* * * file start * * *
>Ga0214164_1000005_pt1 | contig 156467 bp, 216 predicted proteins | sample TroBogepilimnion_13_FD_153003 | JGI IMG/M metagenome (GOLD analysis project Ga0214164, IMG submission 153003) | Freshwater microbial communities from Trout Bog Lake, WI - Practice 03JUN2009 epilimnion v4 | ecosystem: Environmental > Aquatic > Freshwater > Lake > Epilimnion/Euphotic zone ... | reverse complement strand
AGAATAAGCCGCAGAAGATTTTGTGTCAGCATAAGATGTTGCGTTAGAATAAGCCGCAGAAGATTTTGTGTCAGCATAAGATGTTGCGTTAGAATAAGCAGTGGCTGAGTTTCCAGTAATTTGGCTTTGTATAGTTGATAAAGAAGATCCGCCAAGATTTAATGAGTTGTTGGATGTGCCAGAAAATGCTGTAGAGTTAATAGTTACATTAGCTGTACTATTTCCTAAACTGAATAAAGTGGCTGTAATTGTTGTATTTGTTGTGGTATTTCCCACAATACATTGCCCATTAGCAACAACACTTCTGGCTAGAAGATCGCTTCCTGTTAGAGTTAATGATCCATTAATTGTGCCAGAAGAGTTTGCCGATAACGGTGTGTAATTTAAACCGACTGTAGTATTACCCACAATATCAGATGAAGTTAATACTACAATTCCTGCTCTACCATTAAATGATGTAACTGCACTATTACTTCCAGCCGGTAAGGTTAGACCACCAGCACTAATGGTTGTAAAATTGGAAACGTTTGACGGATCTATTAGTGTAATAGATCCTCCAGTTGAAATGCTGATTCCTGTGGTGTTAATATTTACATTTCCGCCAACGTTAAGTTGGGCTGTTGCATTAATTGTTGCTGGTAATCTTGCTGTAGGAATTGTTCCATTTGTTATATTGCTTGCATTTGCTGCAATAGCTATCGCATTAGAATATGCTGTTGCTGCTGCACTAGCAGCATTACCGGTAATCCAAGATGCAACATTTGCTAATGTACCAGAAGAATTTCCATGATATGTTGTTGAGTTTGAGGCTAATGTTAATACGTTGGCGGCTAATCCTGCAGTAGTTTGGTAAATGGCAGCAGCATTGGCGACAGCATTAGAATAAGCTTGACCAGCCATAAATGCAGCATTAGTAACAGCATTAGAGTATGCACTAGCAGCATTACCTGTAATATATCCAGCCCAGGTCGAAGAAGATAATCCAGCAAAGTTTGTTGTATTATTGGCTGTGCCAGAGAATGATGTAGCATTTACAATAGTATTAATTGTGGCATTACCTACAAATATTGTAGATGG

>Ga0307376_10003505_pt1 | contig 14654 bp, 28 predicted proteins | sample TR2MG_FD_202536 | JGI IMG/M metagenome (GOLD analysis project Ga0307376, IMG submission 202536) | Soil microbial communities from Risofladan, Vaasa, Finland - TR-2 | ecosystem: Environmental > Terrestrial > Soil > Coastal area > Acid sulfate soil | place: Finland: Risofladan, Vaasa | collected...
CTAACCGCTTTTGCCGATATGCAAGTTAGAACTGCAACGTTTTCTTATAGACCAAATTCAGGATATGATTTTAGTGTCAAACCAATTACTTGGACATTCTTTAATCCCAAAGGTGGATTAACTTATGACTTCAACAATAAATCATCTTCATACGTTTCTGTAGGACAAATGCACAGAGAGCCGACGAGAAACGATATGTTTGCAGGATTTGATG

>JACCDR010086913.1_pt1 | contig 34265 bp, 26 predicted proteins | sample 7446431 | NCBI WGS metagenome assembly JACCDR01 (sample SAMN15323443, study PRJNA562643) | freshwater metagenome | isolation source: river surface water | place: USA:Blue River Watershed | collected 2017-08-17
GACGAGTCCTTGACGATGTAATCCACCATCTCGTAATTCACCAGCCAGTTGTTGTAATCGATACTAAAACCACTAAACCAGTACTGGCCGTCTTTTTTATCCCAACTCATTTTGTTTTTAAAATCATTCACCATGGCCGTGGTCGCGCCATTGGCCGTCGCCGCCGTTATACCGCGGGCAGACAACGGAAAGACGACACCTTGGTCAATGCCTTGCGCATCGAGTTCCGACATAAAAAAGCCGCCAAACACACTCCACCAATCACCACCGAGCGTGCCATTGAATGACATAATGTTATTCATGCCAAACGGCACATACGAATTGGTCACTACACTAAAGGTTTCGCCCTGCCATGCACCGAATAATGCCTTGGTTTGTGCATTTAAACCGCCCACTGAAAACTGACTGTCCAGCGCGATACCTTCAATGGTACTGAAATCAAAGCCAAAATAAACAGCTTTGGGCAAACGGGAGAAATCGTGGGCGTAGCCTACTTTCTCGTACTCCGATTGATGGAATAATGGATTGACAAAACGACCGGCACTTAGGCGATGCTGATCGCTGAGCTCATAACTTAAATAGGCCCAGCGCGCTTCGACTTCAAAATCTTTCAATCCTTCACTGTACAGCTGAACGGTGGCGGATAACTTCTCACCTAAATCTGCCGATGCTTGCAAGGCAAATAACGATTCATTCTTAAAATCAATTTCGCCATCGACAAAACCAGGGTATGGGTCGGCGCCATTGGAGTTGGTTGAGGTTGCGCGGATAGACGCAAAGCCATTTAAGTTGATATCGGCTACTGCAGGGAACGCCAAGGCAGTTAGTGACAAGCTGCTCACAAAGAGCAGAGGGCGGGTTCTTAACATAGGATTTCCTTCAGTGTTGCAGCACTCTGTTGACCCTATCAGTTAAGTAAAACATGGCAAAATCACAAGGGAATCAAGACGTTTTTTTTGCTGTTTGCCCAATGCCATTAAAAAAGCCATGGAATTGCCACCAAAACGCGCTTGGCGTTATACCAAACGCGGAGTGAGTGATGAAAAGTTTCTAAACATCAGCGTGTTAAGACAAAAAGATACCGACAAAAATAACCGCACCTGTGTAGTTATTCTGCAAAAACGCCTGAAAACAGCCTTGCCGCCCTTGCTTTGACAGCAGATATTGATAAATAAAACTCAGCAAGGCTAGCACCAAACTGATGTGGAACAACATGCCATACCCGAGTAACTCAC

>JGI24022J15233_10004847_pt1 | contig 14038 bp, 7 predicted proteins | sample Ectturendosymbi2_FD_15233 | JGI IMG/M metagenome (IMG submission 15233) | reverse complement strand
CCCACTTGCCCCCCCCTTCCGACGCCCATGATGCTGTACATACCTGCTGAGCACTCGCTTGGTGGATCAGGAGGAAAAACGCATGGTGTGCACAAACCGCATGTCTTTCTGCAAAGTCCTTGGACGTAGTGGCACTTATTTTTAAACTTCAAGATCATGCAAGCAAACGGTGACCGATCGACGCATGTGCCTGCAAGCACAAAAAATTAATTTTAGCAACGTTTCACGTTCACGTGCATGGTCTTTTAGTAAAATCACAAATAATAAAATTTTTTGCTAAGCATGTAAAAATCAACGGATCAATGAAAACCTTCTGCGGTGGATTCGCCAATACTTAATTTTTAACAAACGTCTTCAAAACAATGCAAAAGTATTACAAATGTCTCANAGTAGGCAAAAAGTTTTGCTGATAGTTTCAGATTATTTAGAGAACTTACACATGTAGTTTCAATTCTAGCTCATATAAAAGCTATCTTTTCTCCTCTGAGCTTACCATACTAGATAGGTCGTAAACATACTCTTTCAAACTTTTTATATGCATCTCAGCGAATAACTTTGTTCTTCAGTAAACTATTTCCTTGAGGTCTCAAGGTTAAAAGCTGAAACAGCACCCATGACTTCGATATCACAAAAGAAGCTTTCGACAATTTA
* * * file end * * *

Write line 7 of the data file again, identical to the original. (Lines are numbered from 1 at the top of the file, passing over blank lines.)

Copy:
>JGI24022J15233_10004847_pt1 | contig 14038 bp, 7 predicted proteins | sample Ectturendosymbi2_FD_15233 | JGI IMG/M metagenome (IMG submission 15233) | reverse complement strand